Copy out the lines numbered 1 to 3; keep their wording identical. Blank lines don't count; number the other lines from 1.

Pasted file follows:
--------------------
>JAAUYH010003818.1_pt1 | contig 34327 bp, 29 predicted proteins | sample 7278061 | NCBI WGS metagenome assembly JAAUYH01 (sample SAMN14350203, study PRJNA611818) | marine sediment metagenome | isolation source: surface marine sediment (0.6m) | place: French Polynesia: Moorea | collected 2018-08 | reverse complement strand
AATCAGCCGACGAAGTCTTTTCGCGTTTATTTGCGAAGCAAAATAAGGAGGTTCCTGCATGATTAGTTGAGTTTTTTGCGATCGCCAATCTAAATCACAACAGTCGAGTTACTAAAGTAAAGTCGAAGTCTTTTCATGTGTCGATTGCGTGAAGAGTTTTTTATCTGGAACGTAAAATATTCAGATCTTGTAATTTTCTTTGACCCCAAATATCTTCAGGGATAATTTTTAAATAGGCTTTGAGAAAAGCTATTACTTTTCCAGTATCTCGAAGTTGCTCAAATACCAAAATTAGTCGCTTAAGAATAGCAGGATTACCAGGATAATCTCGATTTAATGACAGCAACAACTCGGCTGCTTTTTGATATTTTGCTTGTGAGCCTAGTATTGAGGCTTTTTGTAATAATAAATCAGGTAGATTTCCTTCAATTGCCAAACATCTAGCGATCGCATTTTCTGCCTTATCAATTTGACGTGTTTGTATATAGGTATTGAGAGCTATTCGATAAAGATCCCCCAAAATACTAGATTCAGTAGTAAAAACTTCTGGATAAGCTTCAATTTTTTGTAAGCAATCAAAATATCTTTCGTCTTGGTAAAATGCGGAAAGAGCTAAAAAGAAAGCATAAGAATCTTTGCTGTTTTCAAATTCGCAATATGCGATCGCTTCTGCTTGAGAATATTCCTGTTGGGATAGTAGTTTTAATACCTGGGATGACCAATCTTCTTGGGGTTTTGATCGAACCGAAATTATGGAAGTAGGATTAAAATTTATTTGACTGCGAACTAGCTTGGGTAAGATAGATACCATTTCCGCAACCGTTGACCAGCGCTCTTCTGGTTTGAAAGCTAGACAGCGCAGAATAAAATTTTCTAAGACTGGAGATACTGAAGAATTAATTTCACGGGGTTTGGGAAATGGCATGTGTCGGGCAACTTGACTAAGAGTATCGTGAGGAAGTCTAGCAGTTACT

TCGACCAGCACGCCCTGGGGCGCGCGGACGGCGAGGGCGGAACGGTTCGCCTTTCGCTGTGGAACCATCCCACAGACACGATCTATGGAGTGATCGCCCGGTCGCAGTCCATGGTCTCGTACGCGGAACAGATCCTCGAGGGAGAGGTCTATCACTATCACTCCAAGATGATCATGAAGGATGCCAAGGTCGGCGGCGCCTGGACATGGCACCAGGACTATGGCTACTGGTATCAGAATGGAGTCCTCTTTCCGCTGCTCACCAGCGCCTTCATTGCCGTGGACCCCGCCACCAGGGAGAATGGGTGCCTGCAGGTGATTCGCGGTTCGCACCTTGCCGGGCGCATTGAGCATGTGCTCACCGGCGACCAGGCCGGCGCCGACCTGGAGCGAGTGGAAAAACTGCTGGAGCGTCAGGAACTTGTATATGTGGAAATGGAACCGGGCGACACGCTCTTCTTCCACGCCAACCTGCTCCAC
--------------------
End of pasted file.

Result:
>JAAUYH010003818.1_pt1 | contig 34327 bp, 29 predicted proteins | sample 7278061 | NCBI WGS metagenome assembly JAAUYH01 (sample SAMN14350203, study PRJNA611818) | marine sediment metagenome | isolation source: surface marine sediment (0.6m) | place: French Polynesia: Moorea | collected 2018-08 | reverse complement strand
AATCAGCCGACGAAGTCTTTTCGCGTTTATTTGCGAAGCAAAATAAGGAGGTTCCTGCATGATTAGTTGAGTTTTTTGCGATCGCCAATCTAAATCACAACAGTCGAGTTACTAAAGTAAAGTCGAAGTCTTTTCATGTGTCGATTGCGTGAAGAGTTTTTTATCTGGAACGTAAAATATTCAGATCTTGTAATTTTCTTTGACCCCAAATATCTTCAGGGATAATTTTTAAATAGGCTTTGAGAAAAGCTATTACTTTTCCAGTATCTCGAAGTTGCTCAAATACCAAAATTAGTCGCTTAAGAATAGCAGGATTACCAGGATAATCTCGATTTAATGACAGCAACAACTCGGCTGCTTTTTGATATTTTGCTTGTGAGCCTAGTATTGAGGCTTTTTGTAATAATAAATCAGGTAGATTTCCTTCAATTGCCAAACATCTAGCGATCGCATTTTCTGCCTTATCAATTTGACGTGTTTGTATATAGGTATTGAGAGCTATTCGATAAAGATCCCCCAAAATACTAGATTCAGTAGTAAAAACTTCTGGATAAGCTTCAATTTTTTGTAAGCAATCAAAATATCTTTCGTCTTGGTAAAATGCGGAAAGAGCTAAAAAGAAAGCATAAGAATCTTTGCTGTTTTCAAATTCGCAATATGCGATCGCTTCTGCTTGAGAATATTCCTGTTGGGATAGTAGTTTTAATACCTGGGATGACCAATCTTCTTGGGGTTTTGATCGAACCGAAATTATGGAAGTAGGATTAAAATTTATTTGACTGCGAACTAGCTTGGGTAAGATAGATACCATTTCCGCAACCGTTGACCAGCGCTCTTCTGGTTTGAAAGCTAGACAGCGCAGAATAAAATTTTCTAAGACTGGAGATACTGAAGAATTAATTTCACGGGGTTTGGGAAATGGCATGTGTCGGGCAACTTGACTAAGAGTATCGTGAGGAAGTCTAGCAGTTACT

TCGACCAGCACGCCCTGGGGCGCGCGGACGGCGAGGGCGGAACGGTTCGCCTTTCGCTGTGGAACCATCCCACAGACACGATCTATGGAGTGATCGCCCGGTCGCAGTCCATGGTCTCGTACGCGGAACAGATCCTCGAGGGAGAGGTCTATCACTATCACTCCAAGATGATCATGAAGGATGCCAAGGTCGGCGGCGCCTGGACATGGCACCAGGACTATGGCTACTGGTATCAGAATGGAGTCCTCTTTCCGCTGCTCACCAGCGCCTTCATTGCCGTGGACCCCGCCACCAGGGAGAATGGGTGCCTGCAGGTGATTCGCGGTTCGCACCTTGCCGGGCGCATTGAGCATGTGCTCACCGGCGACCAGGCCGGCGCCGACCTGGAGCGAGTGGAAAAACTGCTGGAGCGTCAGGAACTTGTATATGTGGAAATGGAACCGGGCGACACGCTCTTCTTCCACGCCAACCTGCTCCAC